Editorial: Broader background checks should be revived
It became increasingly clear in the four months since 20 children and six women were gunned down in an elementary school in Newtown, Conn., that any sweeping gun-control reforms faced a tough road in Congress.
Although there was a spike in public sentiment to do something in the wake of those killings, polls showed there was not overwhelming support to ban assault weapons and high-capacity ammunition magazines. So it was no surprise that the U.S. Senate voted down those pieces of gun-control legislation last Thursday.
Less understandable was the Senate's rejection of a measure to expand the requirement for background checks of gun buyers to transactions that take place at gun shows and over the Internet. The proposal fashioned by Democratic Sen. Joe Manchin of West Virginia and Republican Sen. Pat Toomey of Pennsylvania came closer to passage than the other two provisions but still fell short.
Unlike other parts of the gun legislation, expanding the background check requirement had strong public backing -- 80 percent or more, according to polls. That's why its defeat was somewhat puzzling and left many wondering whether those who opposed it were listening to the public or the powerful pro-gun lobby.
The background check system was created under the 1993 Brady law and requires licensed gun dealers to submit a buyer's name before completing the sale. Convicted criminals and people who have been declared by a judge to be "mentally defective" are among those barred from buying a gun. Private gun owners and sellers at gun shows don't have to run the federal checks.
The bill co-authored by Manchin would have closed that gun show loophole, which represents a sizable portion of firearms sales. Contrary to what the National Rifle Association would have you believe -- the NRA "lied," Manchin said -- the requirement would not apply to private transactions among families and friends. The proposal also expressly prohibited the creation of a national gun owners registry, another specter raised by the proposal's opponents.
There were no doubt concerns about protecting Second Amendment rights, as there should be. But the background gun check system has been law for 20 years now, and if it was unconstitutional, the NRA no doubt would have successfully taken it to court by now.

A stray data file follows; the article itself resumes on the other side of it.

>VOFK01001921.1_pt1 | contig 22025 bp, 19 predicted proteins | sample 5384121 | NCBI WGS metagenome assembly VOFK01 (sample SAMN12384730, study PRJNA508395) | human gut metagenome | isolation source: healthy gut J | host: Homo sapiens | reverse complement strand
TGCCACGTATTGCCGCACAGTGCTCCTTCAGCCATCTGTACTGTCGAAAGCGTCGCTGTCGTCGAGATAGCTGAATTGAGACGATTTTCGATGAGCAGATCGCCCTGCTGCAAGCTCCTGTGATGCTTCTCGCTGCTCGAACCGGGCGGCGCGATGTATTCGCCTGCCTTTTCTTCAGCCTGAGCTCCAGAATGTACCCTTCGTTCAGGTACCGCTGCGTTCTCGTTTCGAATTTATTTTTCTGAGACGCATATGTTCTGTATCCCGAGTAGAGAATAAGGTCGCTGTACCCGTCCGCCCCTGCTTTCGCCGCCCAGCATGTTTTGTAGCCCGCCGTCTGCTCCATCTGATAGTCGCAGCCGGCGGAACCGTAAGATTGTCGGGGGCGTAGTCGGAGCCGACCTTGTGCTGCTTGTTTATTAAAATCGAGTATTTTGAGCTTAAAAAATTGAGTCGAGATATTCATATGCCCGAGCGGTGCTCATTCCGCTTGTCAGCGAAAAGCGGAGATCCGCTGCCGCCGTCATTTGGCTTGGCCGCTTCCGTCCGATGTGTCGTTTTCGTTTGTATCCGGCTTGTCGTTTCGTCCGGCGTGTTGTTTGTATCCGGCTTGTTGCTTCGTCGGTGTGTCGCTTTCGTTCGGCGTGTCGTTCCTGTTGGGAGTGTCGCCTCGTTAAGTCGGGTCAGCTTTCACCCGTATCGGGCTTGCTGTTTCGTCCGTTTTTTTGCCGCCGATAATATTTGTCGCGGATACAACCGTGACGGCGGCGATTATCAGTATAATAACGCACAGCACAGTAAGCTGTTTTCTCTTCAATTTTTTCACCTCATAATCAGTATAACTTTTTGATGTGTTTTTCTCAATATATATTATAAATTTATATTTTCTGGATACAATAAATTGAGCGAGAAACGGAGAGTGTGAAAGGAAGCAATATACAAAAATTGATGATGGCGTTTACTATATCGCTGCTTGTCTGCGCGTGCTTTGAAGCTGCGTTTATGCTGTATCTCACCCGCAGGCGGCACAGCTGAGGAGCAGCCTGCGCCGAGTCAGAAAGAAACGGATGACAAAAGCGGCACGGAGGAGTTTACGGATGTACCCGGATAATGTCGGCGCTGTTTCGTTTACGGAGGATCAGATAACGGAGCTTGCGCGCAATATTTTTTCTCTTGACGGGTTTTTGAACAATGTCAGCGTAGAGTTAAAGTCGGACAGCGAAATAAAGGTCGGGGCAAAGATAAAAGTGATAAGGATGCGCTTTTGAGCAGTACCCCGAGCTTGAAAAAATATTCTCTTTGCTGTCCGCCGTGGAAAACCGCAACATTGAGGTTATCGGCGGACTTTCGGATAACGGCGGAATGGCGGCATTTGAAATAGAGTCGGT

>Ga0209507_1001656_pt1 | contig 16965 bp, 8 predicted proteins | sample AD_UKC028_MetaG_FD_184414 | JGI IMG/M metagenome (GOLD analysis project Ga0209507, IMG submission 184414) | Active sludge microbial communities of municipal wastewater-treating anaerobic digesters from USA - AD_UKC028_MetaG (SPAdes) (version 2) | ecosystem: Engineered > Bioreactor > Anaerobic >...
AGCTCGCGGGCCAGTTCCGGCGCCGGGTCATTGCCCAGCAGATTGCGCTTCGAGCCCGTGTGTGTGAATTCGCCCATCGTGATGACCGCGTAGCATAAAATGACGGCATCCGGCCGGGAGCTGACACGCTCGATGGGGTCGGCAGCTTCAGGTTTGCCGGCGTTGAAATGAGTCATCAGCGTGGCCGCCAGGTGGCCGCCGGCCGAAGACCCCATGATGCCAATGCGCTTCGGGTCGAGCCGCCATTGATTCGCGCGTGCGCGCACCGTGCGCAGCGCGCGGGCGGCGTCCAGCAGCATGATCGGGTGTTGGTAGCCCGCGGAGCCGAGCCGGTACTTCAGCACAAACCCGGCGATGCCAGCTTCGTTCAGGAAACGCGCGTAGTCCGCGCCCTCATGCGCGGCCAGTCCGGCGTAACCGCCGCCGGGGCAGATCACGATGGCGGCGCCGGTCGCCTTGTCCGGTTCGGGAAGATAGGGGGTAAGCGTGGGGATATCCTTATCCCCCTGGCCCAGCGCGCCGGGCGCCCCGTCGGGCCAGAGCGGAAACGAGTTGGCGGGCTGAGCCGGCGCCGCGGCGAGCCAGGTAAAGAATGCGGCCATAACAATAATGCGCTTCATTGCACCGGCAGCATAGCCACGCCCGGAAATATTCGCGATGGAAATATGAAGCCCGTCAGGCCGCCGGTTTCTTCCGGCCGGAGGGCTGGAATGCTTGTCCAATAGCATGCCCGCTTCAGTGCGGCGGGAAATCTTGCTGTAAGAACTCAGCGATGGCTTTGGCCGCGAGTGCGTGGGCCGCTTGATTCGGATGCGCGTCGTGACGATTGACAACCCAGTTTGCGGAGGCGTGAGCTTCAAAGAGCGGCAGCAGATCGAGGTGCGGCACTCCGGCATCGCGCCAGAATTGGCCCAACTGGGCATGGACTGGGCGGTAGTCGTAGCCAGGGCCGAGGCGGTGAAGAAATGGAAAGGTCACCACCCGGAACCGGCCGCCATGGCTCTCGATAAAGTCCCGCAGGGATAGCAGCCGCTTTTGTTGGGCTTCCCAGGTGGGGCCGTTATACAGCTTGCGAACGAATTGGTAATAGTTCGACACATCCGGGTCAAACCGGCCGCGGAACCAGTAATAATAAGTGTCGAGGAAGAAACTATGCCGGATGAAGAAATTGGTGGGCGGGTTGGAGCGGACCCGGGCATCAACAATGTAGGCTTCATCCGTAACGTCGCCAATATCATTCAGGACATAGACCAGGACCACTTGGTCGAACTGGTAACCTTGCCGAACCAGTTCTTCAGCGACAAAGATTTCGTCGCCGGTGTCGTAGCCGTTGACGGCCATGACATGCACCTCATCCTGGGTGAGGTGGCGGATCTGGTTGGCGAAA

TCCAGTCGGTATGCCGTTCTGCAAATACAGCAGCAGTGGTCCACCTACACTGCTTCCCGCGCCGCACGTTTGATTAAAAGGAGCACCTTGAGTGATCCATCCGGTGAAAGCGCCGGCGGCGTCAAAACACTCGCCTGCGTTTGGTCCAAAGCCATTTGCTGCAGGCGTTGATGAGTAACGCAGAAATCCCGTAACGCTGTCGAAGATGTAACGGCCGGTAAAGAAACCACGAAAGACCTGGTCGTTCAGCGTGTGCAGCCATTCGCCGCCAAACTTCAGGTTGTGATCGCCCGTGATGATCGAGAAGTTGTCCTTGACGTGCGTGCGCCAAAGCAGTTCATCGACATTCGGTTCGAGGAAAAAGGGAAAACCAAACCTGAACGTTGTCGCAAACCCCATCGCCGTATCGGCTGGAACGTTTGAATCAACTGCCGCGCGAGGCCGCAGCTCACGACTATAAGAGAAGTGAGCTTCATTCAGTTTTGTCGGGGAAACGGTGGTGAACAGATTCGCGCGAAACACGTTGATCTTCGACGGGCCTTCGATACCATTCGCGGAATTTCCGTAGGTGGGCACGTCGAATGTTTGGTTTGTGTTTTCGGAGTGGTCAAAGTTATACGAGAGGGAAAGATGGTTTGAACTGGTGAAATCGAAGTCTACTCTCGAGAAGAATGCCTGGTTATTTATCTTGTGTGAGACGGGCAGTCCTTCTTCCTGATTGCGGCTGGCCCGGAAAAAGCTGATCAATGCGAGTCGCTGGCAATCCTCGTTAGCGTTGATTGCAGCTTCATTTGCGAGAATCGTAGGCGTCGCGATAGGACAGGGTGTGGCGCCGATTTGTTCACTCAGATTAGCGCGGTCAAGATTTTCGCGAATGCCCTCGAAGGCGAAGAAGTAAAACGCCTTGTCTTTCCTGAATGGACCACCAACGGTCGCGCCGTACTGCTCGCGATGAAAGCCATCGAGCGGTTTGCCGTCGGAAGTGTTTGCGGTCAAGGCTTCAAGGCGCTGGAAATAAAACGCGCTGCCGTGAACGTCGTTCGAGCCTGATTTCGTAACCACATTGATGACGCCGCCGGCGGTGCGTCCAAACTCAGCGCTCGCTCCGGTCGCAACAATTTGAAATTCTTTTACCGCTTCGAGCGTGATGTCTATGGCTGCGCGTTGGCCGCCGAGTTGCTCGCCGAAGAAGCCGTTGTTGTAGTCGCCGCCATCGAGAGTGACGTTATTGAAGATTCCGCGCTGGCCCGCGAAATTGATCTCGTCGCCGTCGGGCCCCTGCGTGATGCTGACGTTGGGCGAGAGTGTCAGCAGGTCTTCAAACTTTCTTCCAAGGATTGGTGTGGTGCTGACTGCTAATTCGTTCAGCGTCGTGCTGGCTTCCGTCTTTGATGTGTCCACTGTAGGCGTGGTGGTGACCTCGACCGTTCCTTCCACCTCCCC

Opponents of gun control have said, correctly, that background checks did not prevent any of the recent high-profile mass killings because information was not included to prevent the sale of weapons to those killers. But that's not a reason to block expansion of the checks; it's a case for strengthening the reporting requirements for submitting pertinent information to the system.
The man accused of killing Mingo County Sheriff Eugene Crum last month had bought several guns after he had been determined ineligible to own them, a prosecutor has said. However, the information that should have shown up in the federal gun check system was not reported by West Virginia until a state database began operating in January 2011. That case shows that there remains plenty to do to make the background check system stronger.
Along with that, though, expanding the system to include all commercial transactions only makes sense. A broader, more complete system is more likely to keep guns out of the hands of those who shouldn't have them than what's in place now.
Senate Majority Leader Harry Reid last week kept open his options to bring up the legislation again, and let's hope he does. The large majority of the public that supports expanding background checks should let lawmakers know their views. Perhaps the public can finally convince Congress to do the sensible thing to better protect us all.
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